CENTRAL EUROPEAN HISTORY SOCIETY

2009 Book Prize Committee

Laudation for the Winner of the Hans Rosenberg 2010 Book Prize (for the best book in 2009; awarded in January 2011)

Hilary Earl has written an original and masterful account of what was described at the time as “the biggest murder trial in history,” the trial of two dozen leaders of the SS Einzatzgruppen at Nuremberg in 1947/48. Her book is the very first comprehensive account of the Nuremberg Einsatzgruppen Trial, which, Earl persuasively argues, not only shaped subsequent international war crimes trials, but also left a lasting imprint on our understanding of Nazi perpetrators and the historiography of the Final Solution.

The Nuremberg SS-Einsatzgruppen Trial, 1945-58: Atrocity, Law, and History  is a deep and richly documented analysis of this neglected chapter in the history of transitional justice. Earl weaves perpetrator, legal, and biographic history to paint a compelling and harrowing picture of the defendants. Her “collective biography” of this group of war criminals demonstrates that most belonged to a cohort of highly educated professionals whose career ambitions were frustrated by economic crisis. As a group, they were too young to have fought in the First World War but old enough to have been traumatized by the defeat. Along the way, Earl uses  trial records and testimony to intervene in debates about the the timing of the Final Solution. She listens carefully to the testimonies and justifications offered by perpetrators, and to how the prosecution and the defense responded to them, probing deeply into the characters of Otto Ohlendorf, the commander of Einsatzgruppen D, and Michael Musmanno, the presiding American judge. Finally, Earl analyzes the post-trial fate of the defendants who were not executed. Cold war politics, she argues, led to the release of all of the surviving defendants by 1958.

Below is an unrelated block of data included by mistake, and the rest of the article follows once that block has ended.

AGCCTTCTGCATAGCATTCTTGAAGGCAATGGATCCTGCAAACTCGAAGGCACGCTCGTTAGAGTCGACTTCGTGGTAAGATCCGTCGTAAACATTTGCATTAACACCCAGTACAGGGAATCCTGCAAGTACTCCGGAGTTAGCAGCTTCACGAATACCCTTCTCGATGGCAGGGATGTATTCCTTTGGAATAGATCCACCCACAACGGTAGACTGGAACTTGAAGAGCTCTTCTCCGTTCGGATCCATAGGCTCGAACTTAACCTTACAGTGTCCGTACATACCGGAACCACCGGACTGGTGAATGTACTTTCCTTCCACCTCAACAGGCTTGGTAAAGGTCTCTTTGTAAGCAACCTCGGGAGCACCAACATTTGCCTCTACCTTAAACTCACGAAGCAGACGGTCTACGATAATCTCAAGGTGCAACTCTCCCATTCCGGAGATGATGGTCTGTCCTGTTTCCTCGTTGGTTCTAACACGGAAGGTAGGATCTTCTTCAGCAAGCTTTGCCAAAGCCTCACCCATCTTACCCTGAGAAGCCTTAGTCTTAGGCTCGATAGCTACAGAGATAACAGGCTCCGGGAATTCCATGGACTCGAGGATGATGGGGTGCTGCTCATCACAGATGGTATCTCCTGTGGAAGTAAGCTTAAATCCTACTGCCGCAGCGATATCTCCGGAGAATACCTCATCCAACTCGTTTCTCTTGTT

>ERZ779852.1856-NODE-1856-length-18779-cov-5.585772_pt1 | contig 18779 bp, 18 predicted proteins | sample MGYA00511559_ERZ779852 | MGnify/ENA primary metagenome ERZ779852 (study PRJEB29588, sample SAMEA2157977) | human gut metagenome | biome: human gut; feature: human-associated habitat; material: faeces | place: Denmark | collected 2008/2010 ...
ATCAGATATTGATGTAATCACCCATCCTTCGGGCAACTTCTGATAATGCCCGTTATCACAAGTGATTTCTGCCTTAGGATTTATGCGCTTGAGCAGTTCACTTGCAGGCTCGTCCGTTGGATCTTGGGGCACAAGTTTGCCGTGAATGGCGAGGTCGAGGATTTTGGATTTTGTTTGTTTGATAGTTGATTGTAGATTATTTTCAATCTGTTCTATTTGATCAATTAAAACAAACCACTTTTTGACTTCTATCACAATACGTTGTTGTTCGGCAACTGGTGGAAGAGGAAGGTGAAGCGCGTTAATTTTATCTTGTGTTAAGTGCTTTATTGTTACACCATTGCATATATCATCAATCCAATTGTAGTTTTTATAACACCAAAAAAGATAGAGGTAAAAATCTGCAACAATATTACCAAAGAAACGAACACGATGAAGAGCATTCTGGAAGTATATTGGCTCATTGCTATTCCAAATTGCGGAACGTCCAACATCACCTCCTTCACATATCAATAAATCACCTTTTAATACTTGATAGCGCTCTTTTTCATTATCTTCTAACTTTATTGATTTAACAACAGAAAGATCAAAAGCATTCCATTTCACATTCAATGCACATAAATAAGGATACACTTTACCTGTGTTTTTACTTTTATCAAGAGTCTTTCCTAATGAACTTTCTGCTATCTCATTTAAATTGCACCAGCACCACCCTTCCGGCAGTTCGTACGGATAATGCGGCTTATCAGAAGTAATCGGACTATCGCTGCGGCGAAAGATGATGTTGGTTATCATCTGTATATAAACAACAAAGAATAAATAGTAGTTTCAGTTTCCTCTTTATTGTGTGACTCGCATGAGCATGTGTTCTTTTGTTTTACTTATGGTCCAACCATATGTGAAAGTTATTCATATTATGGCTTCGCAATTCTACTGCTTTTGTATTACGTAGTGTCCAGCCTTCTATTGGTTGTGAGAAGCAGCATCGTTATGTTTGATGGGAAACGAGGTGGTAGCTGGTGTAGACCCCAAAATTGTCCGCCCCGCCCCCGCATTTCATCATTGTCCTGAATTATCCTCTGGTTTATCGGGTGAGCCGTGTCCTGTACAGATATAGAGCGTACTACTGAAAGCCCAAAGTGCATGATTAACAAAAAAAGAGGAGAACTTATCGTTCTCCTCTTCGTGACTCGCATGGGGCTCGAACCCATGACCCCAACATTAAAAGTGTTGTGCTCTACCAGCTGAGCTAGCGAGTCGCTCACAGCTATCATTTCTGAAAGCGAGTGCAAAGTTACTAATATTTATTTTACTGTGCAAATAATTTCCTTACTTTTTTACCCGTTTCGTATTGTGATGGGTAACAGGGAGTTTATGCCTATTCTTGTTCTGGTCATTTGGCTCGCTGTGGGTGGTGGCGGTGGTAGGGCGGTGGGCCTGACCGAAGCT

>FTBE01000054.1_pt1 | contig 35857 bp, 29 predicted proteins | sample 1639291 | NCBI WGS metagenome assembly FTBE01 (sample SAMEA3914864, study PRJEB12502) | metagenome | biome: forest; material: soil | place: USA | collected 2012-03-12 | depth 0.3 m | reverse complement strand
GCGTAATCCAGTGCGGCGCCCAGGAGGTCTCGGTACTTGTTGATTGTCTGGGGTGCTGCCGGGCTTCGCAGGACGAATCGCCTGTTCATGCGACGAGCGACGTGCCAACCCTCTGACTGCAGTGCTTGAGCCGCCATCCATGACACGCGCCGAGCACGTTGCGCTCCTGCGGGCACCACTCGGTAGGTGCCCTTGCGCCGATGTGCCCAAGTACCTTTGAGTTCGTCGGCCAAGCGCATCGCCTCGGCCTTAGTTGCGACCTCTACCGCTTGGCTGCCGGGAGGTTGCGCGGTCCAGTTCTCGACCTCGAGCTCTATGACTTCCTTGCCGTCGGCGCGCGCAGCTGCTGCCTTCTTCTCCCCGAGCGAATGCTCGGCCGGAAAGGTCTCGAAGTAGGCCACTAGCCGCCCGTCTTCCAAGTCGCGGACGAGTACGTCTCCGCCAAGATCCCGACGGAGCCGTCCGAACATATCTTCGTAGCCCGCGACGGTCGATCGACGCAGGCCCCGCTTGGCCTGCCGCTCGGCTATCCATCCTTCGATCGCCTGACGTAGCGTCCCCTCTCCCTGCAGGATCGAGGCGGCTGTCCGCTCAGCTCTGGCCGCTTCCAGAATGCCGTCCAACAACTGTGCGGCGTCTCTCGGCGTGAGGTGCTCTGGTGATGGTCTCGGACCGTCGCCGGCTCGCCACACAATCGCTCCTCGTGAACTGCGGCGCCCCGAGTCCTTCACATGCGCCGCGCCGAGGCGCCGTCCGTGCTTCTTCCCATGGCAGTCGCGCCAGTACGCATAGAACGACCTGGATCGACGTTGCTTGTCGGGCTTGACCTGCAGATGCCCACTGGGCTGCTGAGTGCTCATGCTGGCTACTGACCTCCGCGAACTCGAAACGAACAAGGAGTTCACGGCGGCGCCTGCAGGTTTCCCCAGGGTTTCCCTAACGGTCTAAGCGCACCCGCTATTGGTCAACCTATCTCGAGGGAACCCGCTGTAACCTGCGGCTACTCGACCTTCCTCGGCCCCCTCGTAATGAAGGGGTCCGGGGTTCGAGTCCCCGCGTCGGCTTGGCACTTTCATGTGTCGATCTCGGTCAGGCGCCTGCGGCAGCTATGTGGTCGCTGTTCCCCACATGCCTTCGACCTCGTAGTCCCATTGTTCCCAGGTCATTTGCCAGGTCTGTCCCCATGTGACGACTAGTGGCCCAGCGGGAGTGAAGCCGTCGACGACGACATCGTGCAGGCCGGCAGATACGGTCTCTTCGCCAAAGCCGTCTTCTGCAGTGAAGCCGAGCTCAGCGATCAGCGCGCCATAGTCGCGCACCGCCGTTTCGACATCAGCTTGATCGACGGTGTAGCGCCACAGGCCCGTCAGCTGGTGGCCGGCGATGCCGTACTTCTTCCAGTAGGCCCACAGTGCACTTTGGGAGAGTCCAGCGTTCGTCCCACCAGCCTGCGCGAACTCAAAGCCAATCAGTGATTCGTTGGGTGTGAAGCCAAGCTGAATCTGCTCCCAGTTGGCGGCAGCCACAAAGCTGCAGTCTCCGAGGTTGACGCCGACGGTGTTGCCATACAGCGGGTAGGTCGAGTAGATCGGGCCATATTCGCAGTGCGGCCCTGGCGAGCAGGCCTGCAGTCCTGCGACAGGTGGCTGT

The Nuremberg SS-Einsatzgruppen Trial combines the life stories and crimes of the defendants with cogent analysis of the motivation and meaning of their actions, of trends in Holocaust historiography, and of the tensions between law and history. Earl’s study is based on voluminous research in both American and German archives. It is essential reading for historians of Germany, the Holocaust, and transitional justice, and an inspiring model of ethical scholarship on war crimes and their aftermath.